He added:

“Let’s Go Wash­ing­ton was found­ed on the idea that build­ing a grass­roots vol­un­teer net­work and ween­ing the process from an over-reliance on con­sul­tants is a worth­while pur­suit. How­ev­er, this takes time — more than we first thought.”

Hey­wood isn’t wrong that ini­tia­tives have become a big busi­ness, but in truth, his group was­n’t stymied by “spe­cial inter­ests” or “expen­sive con­sul­tants” or the Leg­is­la­ture’s Demo­c­ra­t­ic majori­ties. It fell short prin­ci­pal­ly because — from what our team has been able to ascer­tain — the group did­n’t know what it was doing.

Sim­ply put, its ambi­tions far exceed­ed its logis­ti­cal capac­i­ty, as evi­denced by its  deci­sion to try to run eleven ini­tia­tives simultaneously.

Hav­ing failed to qual­i­fy any of them, Hey­wood pro­ceed­ed to award him­self and his group the equiv­a­lent of a par­tic­i­pa­tion tro­phy, crow­ing: “We gath­ered more sig­na­tures than any oth­er effort in our nation.”

But not enough to pass Go and col­lect $200.

Qual­i­fy­ing an ini­tia­tive to the bal­lot with most­ly vol­un­teers is pos­si­ble, and has been done as recent­ly as 2015, when WAmend — chaired by NPI Pres­i­dent Diane Jones and staffed by a team includ­ing NPI Advi­so­ry Coun­cilmem­ber Steve Zemke — suc­cess­ful­ly gath­ered enough sig­na­tures to qual­i­fy I‑735 to the Legislature.

I‑735 sub­se­quent­ly appeared on the Wash­ing­ton State bal­lot and was approved by over 62% of vot­ers. Its find­ings are cod­i­fied as RCW 29A.05.030.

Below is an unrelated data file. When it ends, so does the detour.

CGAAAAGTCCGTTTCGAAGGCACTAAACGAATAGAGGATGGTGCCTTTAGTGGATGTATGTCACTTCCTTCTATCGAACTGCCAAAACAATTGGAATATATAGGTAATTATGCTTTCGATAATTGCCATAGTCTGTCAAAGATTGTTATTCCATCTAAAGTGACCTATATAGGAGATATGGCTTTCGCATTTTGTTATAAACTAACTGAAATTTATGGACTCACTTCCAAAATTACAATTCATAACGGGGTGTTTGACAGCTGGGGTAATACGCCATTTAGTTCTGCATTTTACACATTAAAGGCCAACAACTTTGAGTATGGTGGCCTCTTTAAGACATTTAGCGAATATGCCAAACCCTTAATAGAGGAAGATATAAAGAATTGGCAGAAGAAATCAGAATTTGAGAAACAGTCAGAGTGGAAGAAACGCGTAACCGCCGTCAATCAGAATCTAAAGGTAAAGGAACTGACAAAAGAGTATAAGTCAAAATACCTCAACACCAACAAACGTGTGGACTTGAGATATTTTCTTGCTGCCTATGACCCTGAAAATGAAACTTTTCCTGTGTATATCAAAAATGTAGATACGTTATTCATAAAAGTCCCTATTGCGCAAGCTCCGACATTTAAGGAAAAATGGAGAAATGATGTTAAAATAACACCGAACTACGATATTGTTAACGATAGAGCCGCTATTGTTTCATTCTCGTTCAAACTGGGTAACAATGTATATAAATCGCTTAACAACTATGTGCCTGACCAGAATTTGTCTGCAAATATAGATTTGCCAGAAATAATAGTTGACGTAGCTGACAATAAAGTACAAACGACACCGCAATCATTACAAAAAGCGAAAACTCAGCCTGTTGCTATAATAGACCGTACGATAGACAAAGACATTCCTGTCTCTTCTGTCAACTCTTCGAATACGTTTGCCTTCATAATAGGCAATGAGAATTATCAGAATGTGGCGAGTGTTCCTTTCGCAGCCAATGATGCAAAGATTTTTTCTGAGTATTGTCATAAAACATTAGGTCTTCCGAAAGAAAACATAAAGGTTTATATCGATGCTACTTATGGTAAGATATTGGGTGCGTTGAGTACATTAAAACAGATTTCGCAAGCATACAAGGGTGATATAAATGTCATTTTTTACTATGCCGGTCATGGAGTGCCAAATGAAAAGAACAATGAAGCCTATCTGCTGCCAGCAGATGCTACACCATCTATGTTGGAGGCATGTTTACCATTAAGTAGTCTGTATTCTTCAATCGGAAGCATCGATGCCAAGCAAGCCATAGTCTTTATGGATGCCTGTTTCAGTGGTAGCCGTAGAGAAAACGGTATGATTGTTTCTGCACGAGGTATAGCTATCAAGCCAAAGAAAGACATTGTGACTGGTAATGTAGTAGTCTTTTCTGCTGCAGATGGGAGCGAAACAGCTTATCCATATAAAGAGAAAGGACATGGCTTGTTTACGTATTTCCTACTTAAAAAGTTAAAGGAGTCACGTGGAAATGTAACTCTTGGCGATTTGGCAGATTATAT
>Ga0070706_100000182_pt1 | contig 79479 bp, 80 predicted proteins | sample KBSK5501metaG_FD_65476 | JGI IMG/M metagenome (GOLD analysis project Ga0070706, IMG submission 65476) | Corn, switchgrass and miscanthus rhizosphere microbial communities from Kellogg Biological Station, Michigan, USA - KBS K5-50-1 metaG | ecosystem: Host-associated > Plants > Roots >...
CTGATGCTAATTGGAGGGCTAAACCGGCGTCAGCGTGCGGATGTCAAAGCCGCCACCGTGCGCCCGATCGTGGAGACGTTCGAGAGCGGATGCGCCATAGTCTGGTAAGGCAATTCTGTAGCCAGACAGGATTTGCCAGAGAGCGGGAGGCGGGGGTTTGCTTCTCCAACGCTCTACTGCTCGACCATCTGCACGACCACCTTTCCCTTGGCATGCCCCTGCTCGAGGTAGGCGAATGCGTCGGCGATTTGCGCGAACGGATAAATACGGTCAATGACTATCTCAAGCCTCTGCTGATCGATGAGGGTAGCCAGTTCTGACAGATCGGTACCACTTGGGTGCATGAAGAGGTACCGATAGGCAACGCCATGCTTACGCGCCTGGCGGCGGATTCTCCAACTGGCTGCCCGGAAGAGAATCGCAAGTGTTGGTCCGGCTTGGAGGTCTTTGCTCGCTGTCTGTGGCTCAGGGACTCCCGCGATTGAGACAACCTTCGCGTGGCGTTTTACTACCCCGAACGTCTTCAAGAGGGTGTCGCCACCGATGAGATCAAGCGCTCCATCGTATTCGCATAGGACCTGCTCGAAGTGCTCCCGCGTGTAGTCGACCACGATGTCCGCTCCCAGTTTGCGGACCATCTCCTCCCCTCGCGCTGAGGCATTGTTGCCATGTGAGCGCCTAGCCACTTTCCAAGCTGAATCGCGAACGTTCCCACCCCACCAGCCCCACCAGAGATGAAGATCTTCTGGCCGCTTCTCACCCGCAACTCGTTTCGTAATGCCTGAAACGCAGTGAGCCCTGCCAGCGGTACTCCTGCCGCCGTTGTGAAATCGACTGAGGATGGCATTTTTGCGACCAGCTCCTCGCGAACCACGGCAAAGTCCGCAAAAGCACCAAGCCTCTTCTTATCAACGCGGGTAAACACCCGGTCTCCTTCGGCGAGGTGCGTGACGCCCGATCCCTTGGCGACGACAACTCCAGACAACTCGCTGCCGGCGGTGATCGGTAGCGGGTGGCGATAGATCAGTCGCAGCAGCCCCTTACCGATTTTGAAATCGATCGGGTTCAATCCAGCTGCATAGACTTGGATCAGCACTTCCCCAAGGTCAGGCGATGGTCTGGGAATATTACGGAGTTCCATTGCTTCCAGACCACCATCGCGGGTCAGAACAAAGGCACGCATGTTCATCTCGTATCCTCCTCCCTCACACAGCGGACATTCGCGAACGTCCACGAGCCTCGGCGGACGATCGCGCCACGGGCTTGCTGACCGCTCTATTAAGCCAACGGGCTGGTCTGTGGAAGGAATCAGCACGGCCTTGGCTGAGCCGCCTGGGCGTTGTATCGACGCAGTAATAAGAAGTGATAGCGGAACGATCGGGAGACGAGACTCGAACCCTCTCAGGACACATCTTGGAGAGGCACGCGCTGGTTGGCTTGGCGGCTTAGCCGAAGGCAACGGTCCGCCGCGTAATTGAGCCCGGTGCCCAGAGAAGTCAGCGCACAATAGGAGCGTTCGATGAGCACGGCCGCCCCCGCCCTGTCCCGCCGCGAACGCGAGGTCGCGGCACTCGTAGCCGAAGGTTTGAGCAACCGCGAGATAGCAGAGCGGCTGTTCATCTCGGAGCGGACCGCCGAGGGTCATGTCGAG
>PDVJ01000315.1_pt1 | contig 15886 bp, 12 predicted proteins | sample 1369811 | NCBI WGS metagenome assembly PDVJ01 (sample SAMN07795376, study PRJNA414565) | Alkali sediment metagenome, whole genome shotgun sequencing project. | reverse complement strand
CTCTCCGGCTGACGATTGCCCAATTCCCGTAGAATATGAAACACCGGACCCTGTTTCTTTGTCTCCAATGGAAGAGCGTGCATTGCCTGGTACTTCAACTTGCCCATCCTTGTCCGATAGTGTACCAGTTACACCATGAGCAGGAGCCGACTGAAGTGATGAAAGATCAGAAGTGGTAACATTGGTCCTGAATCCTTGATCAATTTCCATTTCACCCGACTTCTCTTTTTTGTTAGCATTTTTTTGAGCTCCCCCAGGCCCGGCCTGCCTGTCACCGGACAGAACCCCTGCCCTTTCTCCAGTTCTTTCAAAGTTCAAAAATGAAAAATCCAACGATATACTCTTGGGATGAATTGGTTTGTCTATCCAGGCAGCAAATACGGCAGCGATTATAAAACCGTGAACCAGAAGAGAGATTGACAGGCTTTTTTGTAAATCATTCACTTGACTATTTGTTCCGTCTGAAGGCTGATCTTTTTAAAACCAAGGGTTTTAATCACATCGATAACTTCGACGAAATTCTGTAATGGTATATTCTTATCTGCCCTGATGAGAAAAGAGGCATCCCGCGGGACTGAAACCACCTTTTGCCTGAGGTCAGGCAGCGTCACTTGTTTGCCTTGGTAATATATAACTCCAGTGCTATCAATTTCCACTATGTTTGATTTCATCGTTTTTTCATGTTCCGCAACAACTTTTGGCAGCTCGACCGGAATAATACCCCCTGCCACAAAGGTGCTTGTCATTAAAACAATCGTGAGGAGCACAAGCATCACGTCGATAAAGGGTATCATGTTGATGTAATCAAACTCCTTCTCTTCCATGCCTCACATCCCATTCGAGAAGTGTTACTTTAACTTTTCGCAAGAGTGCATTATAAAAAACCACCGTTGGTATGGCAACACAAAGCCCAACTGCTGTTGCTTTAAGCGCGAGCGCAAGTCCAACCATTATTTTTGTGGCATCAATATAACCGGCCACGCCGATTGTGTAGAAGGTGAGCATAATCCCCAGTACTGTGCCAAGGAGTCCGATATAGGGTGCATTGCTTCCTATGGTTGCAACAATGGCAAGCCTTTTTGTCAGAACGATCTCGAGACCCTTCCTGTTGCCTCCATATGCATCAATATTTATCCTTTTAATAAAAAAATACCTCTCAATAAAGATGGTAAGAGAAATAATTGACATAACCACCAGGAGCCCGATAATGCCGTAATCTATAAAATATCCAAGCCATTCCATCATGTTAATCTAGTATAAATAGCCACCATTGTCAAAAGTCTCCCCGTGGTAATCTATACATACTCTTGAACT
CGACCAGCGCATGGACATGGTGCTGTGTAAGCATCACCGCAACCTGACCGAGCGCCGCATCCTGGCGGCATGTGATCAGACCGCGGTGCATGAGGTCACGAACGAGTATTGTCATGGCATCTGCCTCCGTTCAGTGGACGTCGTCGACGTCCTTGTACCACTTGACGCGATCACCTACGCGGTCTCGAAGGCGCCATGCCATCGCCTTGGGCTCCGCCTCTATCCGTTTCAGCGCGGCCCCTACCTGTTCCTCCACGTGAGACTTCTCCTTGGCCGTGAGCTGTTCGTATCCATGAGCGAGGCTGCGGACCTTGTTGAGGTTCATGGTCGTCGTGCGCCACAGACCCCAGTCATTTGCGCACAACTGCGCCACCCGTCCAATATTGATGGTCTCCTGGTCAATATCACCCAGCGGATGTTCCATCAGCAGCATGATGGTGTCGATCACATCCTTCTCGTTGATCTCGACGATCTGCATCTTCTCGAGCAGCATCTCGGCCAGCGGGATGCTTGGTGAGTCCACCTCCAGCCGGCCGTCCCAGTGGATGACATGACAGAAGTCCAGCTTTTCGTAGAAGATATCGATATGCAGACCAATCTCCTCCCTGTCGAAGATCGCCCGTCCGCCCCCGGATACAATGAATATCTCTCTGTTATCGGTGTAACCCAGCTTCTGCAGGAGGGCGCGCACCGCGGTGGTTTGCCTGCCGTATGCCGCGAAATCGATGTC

Thanks to I‑735, Wash­ing­ton law now declares that the peo­ple of the Ever­green State do not approve of Supreme Court prece­dents sanc­tion­ing the legal fic­tions that cor­po­ra­tions are peo­ple and mon­ey is speech.

I‑735 suc­ceed­ed because it was backed by a team who had a grasp of the logis­tics need­ed to exe­cute a sig­na­ture dri­ve successfully.

Since I‑735 made it, the sig­na­ture require­ment has gone up (twice, ris­ing with the lev­el of guber­na­to­r­i­al elec­tion turnout as required by the Wash­ing­ton State Con­sti­tu­tion), paid peti­tion­er labor has become more expen­sive, and the COVID-19 pan­dem­ic has made sig­na­ture gath­er­ing more dif­fi­cult. No ini­tia­tives have appeared on the statewide bal­lot for three con­sec­u­tive years as a consequence.

How­ev­er, the right wing did qual­i­fy one ref­er­en­dum, in 2020, which attempt­ed to get rid of a com­pre­hen­sive sex­u­al health edu­ca­tion law passed by the Leg­is­la­ture. Vot­ers decid­ed to keep the law, to the aston­ish­ment of the state’s right wing, which expect­ed a dif­fer­ent out­come and cried foul after being sound­ly beaten.

That cam­paign sym­bol­ized the grow­ing dis­con­nect between the vot­ers of Wash­ing­ton and the state’s right wing polit­i­cal forces. They inhab­it their own bub­ble or echo cham­ber and they seem not to under­stand or appre­ci­ate that their views are not wide­ly pop­u­lar. Con­sid­er this bit from Hey­wood’s letter: